The Antiquity of Man

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Mike Brass. 2000. Palermo Stone

[Note: The information below comes from the opening presentation given by Dr Toby Wilkinson (University of Cambridge) at the international Egyptology conference held at the Institute of Archaeology, University College London, December 2000]

On the same day as the start of the conference, the 15th, precisely a century before (15th December 1900) Sir Flinders Petrie was excavating at Abydos. Abydos is also known as the "Mother of Pots". He was uncovering early monuments that dated to 500 years before the pyramids. He excavated objects naming the early kings; these names remained undecipherable until after the Palermo Stone was published. The first publication on the Palermo Stone appeared in 1902 by Heinrich Schäfer. The Stone is 25cm high and, although no petrological studies have been done to determine the type of stone, it is probably basalt.

The Palermo Stone was not excavated by Petrie. The first fragment was "discovered" in 1895 by a French scholar who visited the Palermo museum and recognised its significance. Subsequent to 1903, three more fragments have been unveiled (the fragment from 1910 is in the Cairo museum): fragment one had been used at some point as a doorstop, with the bottom of its front and almost all of its back worn away; fragment 2 had also originally been purchased on the black antiquities market in Egypt. It has proved impossible to trace the original place origin of these fragments. However, a further fragment was excavated at Memphis. In 1914, Petrie purchased another fragment on the antiquity market which is preserved just on both sides; it now sits at University College London, to whome Petrie presented it. Then in 1963 an additionl fragment was brought through the antiquity market and is now in the Cairo Museum.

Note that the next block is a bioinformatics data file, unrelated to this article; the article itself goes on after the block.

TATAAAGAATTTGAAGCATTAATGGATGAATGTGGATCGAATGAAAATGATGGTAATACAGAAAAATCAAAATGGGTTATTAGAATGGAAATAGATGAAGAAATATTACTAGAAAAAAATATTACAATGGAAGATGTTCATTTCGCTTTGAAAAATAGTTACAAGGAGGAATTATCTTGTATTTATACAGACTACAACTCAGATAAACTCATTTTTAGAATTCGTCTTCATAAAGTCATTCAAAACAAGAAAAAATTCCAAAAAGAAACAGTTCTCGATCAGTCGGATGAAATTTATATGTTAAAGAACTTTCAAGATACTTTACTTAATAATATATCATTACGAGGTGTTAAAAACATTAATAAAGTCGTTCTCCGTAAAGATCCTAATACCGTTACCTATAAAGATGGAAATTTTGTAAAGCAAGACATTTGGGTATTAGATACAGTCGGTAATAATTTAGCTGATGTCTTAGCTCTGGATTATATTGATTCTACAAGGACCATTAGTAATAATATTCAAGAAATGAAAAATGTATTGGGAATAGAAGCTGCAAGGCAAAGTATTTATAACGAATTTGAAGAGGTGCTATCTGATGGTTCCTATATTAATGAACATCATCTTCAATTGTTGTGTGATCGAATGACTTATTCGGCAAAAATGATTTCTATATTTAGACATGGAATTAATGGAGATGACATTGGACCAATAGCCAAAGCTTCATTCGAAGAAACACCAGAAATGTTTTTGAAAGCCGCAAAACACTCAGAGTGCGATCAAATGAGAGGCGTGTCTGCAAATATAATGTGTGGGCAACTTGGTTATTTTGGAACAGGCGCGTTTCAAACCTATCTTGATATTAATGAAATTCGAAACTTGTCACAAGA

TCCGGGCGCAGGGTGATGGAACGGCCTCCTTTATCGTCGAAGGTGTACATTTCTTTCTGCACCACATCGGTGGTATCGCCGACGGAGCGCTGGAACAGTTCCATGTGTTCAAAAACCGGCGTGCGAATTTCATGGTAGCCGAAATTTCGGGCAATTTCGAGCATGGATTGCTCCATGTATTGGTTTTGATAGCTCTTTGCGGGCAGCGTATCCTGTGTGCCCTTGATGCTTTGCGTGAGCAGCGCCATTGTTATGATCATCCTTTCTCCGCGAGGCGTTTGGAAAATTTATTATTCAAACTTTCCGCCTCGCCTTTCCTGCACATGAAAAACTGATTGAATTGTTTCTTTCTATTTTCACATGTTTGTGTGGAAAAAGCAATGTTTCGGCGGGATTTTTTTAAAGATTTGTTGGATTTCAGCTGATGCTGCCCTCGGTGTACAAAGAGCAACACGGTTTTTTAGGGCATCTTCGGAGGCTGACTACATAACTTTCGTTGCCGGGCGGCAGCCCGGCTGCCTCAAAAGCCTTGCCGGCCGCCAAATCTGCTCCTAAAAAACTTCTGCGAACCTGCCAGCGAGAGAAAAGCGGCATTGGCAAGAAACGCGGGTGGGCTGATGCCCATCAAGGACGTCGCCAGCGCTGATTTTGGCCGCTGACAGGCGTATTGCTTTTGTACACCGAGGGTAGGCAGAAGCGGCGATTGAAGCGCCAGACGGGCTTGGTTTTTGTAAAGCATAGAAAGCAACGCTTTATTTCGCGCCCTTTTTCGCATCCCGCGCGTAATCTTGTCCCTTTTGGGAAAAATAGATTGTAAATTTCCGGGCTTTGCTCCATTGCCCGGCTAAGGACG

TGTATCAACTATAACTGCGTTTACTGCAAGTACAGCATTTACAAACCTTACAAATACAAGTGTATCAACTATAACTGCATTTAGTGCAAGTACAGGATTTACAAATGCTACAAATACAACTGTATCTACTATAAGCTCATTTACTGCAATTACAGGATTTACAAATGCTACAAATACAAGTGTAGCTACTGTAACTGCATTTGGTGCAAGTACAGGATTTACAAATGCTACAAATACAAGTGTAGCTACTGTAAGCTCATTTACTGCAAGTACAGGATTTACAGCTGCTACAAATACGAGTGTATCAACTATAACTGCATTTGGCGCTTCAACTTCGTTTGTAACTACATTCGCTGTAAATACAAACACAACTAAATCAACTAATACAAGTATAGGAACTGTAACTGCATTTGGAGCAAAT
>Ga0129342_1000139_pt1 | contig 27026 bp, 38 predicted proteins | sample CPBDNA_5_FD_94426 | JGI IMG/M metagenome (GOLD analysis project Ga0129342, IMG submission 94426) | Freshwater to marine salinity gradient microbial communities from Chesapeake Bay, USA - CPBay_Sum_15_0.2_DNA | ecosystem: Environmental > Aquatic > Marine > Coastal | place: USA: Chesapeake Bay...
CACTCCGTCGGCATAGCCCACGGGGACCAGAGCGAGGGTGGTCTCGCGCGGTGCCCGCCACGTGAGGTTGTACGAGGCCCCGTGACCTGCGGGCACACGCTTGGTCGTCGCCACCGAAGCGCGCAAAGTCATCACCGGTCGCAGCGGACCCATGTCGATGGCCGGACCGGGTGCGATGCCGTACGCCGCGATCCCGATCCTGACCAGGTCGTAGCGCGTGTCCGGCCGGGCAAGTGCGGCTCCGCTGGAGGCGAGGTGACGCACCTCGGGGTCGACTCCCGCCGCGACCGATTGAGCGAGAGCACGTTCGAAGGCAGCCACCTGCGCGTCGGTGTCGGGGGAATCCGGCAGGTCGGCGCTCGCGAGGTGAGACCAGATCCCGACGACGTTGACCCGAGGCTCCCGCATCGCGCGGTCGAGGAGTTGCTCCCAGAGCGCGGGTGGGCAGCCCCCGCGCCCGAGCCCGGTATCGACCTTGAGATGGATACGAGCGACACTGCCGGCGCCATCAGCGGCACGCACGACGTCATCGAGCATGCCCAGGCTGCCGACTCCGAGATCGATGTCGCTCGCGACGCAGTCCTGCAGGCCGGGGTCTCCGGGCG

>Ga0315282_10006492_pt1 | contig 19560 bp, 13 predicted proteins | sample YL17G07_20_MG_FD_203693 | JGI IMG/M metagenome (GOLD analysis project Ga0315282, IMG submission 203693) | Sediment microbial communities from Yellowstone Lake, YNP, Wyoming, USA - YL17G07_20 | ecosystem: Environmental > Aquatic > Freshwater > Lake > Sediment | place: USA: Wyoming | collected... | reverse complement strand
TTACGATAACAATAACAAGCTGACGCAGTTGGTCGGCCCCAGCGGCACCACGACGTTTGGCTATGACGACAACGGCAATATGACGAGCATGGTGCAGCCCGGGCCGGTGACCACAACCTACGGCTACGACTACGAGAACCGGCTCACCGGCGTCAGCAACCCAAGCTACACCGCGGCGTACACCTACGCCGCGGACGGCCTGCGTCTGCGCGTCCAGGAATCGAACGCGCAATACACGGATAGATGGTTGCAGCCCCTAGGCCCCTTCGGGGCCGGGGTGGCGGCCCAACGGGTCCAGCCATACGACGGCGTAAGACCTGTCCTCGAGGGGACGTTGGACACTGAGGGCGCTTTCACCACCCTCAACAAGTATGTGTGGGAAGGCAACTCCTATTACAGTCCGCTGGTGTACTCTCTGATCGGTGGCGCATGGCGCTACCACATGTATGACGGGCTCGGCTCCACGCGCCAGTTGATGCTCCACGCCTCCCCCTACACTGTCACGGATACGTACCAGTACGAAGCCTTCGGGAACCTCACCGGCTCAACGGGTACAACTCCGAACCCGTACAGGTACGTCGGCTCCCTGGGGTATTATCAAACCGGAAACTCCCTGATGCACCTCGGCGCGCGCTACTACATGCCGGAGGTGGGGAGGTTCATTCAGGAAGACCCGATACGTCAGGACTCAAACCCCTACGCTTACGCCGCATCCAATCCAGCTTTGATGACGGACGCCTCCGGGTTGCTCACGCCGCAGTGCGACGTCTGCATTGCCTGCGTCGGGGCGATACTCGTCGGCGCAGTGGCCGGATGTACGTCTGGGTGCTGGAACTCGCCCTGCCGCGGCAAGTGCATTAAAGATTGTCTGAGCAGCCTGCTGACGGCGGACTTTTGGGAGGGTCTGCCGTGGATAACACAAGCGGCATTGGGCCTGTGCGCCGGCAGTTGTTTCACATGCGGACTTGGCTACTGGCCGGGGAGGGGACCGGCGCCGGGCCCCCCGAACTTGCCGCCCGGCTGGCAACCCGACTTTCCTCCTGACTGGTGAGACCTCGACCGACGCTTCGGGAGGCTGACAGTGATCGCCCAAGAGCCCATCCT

The Stone is divided in to two registers. The top register is subdivided into departments, bearing the names of kings. Although the names can be deciphered with a reasonable degree of accuracy, their exact meaning remains uncertain. The second register refers to specific years, events and the height of the annual Nile flood.

Over 13 major studies have been undertaken on the Palermo Stone. The most recent study is by Toby Wilkinson who, for the first time, brought together and examined all 7 fragments as a whole.

Is the Palermo Stone a historical document ? The cited evidence by Egyptologists in favour of this interpretation is that the kings' names are compiled in their archaeological attested form. this means that the author had access to the inner historical documents of the government machinery, which were surviving 1st Dynasty records.

The counter evidence is that the author could have taken the information from the ivory tablets from the earlier tombs. The author started with predicted events at the start of the year to name the year; this is a similar arrangement to that seen on the ivory tablets. This means that the Palermo Stone was a pre-planned political history emphasising political, social and economic control. What about the military victories recorded on the Stone ? The king's sacred duty was to protect Egypt, and the iconography reflects this.

There are errors on the fragments. Cairo fragment 1 names "Jer" as a 1st Dynasty king, with a cartouche. Cartouches did not exist in the 1st Dynasty (they came into being from the 3rd Dynasty onwards). The scribe is attributing to earlier kings what was common practice in the 5th Dynasty.

The Palermo Stone was there for display purposes registering an ancestor cult charting an unbroken line of succession. It personifies Ma'at and promotes a particular ideology: a way into the minds of the Ancient Egyptian elite and represents what was deemed important in that particular era, the 5th Dynasty.

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